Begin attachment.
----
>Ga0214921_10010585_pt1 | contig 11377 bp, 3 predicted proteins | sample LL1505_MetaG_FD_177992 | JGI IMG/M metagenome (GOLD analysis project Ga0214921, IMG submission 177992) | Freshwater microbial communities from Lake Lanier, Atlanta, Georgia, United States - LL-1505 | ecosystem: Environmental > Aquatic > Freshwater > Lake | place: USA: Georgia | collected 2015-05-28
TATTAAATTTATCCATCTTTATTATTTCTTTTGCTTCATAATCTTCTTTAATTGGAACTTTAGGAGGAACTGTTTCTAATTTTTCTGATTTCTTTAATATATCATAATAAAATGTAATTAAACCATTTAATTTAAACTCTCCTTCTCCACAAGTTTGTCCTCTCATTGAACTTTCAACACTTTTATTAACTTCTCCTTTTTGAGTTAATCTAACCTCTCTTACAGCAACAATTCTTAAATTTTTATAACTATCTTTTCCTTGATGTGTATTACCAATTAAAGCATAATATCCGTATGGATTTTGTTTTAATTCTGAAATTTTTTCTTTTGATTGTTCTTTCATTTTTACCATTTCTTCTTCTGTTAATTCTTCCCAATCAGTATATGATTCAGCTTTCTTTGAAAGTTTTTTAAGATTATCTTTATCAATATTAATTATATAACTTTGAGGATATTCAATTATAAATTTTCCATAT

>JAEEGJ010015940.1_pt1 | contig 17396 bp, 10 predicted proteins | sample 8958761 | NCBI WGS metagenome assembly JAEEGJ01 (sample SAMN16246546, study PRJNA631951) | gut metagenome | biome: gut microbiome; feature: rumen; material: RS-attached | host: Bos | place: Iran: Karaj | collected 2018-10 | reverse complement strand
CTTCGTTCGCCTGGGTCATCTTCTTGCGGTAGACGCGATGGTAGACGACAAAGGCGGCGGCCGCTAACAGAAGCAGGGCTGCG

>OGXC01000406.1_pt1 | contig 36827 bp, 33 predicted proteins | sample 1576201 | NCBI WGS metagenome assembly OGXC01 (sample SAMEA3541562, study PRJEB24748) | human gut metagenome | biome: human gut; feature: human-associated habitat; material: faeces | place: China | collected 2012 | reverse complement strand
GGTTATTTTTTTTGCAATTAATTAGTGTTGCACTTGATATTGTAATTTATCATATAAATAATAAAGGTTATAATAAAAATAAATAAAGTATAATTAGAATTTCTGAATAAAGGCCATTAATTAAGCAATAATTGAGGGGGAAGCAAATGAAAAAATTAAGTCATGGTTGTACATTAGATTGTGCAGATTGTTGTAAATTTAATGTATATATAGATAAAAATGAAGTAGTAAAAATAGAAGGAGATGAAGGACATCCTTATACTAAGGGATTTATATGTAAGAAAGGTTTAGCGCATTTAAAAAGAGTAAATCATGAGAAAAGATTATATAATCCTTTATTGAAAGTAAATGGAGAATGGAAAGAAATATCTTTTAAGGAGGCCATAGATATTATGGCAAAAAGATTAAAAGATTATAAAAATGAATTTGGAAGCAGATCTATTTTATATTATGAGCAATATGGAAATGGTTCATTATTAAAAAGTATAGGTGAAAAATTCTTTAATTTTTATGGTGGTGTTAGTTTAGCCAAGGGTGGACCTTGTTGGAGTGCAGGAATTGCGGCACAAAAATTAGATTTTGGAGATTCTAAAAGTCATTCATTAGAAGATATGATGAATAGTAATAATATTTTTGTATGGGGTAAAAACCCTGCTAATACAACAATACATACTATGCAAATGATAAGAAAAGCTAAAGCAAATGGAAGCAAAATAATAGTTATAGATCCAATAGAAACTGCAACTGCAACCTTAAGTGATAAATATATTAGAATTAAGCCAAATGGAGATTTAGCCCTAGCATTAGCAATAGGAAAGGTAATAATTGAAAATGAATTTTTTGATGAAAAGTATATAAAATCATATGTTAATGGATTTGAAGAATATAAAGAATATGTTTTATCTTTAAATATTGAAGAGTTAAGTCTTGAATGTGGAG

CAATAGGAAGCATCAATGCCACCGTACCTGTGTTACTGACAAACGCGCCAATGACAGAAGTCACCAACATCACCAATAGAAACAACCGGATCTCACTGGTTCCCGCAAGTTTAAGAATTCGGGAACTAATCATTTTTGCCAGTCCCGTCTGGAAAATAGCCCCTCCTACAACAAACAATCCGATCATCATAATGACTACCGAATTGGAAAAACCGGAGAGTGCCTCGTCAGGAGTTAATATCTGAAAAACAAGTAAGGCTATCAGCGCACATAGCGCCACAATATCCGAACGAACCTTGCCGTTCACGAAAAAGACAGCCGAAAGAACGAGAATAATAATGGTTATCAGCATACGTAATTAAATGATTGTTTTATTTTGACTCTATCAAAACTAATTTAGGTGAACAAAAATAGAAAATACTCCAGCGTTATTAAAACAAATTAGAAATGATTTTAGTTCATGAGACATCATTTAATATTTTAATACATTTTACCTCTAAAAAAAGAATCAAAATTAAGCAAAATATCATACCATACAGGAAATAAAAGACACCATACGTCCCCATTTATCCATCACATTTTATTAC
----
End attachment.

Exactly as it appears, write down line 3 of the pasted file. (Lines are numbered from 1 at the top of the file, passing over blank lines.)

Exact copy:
>JAEEGJ010015940.1_pt1 | contig 17396 bp, 10 predicted proteins | sample 8958761 | NCBI WGS metagenome assembly JAEEGJ01 (sample SAMN16246546, study PRJNA631951) | gut metagenome | biome: gut microbiome; feature: rumen; material: RS-attached | host: Bos | place: Iran: Karaj | collected 2018-10 | reverse complement strand